Freeman Patterson
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The Garden
A Visual Design Workshop
The Garden
When we want to learn something important about ourselves, it's a good idea to go into our garden. We'll find that we've planted a lot of answers there.

Every garden and every gardener is a work in progress. And, no matter how tiny or grand, how colourful or restrained, how wild or ordered, the garden is a metaphor for the gardener. When you invite somebody into your garden you are inviting them to meet you.

Although our garden may be like a "persona", one facet of our personality that we want the world to see, more likely it is the face that we, as gardeners, want to show ourselves. So, when we observe and contemplate our creation carefully, we can learn a great deal both about who we are and who we want to be.

I am forever gardening in my imagination. Have you ever met a gardener who isn't? I don't mean creating scenarios that we would like to reproduce in the physical world, but gardens we never can and probably nobody else can either - even if our financial resources were unlimited and our patience endless. But, perhaps we will draw or paint our imaginary gardens or, in my case, create them as photographs...

Because every garden is a place of dreams and every gardener is a dreamer, we should find nothing strange and much that is helpful in examining the symbolic content of our own and other gardens. Are the paths straight, or do they curve and wander? What colours appear consistently? Does the gardener worry about ripping out every last weed?

From the Preface...

Eternity travels in circles. The seasons roll around and around, and every year when the winds blow warmer and mists swirl through the forests and over the fields, the expectant Earth stirs, and with her life energy begins the birthing process.

Catkins appear on aspens and birches. Sprightly, green fern crosiers shove upward through the mulch of last year's darkened fronds. In the meadow a new and vibrant generation of daffodils, jonquils, narcissus - call them what you will - begins to sway and dance, intent on celebration. And, once again, the grass grows by itself.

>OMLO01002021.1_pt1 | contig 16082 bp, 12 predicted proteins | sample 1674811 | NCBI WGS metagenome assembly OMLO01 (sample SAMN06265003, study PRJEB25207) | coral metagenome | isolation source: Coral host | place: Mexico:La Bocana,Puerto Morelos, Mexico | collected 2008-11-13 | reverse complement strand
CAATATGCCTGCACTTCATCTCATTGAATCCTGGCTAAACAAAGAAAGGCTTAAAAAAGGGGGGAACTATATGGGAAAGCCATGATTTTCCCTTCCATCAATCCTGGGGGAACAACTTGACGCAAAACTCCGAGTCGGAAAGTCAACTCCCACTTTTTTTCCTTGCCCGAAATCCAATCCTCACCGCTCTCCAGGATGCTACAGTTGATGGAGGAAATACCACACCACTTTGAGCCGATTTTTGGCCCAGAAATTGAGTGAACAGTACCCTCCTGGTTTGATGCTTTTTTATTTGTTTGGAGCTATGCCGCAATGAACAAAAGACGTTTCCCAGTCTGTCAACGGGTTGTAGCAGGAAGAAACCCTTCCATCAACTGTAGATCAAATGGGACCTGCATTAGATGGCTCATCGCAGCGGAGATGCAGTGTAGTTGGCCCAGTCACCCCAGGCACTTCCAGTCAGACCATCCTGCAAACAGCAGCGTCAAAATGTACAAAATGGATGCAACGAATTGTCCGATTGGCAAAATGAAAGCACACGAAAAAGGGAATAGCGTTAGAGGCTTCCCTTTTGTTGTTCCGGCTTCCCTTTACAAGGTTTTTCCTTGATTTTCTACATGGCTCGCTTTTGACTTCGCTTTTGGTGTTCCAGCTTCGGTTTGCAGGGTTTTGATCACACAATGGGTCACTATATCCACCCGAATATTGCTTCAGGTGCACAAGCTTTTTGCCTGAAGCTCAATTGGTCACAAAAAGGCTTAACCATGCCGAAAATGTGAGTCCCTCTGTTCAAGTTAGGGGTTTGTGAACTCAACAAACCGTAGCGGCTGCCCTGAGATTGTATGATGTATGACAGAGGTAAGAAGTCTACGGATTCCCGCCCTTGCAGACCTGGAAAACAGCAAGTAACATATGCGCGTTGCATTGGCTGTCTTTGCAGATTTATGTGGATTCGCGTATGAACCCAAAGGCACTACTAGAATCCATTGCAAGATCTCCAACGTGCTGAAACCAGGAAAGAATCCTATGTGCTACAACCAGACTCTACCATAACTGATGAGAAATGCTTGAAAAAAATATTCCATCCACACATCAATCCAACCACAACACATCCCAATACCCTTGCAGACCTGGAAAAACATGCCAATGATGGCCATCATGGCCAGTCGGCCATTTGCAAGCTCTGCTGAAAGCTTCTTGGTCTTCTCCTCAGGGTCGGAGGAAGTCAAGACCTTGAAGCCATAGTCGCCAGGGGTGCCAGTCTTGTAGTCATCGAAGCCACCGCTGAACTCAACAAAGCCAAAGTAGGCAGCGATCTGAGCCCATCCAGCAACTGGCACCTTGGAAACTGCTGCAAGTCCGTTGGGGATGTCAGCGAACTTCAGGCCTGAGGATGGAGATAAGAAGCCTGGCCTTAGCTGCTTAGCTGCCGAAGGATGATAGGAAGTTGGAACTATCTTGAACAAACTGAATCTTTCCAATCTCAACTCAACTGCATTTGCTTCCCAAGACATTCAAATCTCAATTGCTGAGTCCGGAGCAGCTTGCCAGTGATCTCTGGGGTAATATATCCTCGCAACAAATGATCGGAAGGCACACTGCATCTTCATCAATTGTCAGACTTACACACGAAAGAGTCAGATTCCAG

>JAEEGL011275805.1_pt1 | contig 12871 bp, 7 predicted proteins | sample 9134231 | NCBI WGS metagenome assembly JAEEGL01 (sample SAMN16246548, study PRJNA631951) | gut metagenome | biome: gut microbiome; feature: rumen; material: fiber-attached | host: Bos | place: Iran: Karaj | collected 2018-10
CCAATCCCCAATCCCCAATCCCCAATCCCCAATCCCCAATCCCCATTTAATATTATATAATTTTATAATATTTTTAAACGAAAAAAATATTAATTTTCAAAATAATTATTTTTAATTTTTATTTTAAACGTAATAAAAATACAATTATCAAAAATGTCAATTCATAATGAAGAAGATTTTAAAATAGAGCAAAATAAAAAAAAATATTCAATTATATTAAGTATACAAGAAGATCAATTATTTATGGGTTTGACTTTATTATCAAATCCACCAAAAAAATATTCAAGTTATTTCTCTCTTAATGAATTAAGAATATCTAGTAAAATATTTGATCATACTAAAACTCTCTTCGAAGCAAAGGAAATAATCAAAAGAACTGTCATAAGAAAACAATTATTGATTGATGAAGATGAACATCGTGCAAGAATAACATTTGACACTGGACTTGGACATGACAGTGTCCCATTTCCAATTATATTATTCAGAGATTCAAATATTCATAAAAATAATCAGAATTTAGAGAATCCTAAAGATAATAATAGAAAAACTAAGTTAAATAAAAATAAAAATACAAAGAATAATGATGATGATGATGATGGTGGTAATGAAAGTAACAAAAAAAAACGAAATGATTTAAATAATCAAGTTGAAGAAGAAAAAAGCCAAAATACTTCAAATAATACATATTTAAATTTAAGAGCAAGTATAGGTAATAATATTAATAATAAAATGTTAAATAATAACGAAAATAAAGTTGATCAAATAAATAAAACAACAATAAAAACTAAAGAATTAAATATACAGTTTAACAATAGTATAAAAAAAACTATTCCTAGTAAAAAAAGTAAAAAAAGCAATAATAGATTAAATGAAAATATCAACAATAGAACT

I live out of doors in these days of arousal and quickening, these days when everything good seems possible again. I also live inside myself more powerfully than I have in months, because I feel Earth's life energy kindling, creating, birthing in me. I am inspired to journey out of doors and to travel inward simultaneously, because spring is everywhere


The Garden
" "I have an emotional attachment to Earth that goes far beyond my ability to understand or explain. I believe that our species is no more special, in nature's scheme of things, than any other, and that all life habitats should be treated with the same care, respect, and dignity with which we, in our best moments, treat our fellow human beings."
-Freeman Patterson taken from Portraits of Earth
Freeman Patterson's garden is a place where rain is as important as sunshine, where colours blend seamlessly with fragrances, imagination and dreams, and where everything that lives and grows also dies, but where the cycle of life continues.

Patterson has captured his five seasons with his arresting visual genius. We begin in the misty mornings of early spring - the first green shoots against a soggy and grey landscape. Summer brings the riotous palette of hundreds of species of flowers and expanses of hay-scented ferns. Autumn juxtaposes close-ups of gold leaves against frost-gilded petals and berries, and a wondrous winter weaves a tapestry of white flakes, mid-brown grasses, and tiny black shadows.

In a "fifth season", the book ends, where it began, and as all gardens do, with rebirth, a symbol of hope and new beginnings.

Freeman uses the symbol of the eternal garden as a vehicle for internal reflection. His intimate text applies the wisdom gained from observing a garden to real life - the delight of seed catalogues, keeping the deer away from hostas, the importance of having chairs in a garden, to the function of pathways; the beauty of roses in the soft, first light.

The Garden is a breathtaking accomplishment by a rare talent; it will delight, it will calm, it will inspire.
Key Porter - March 2003

The Garden
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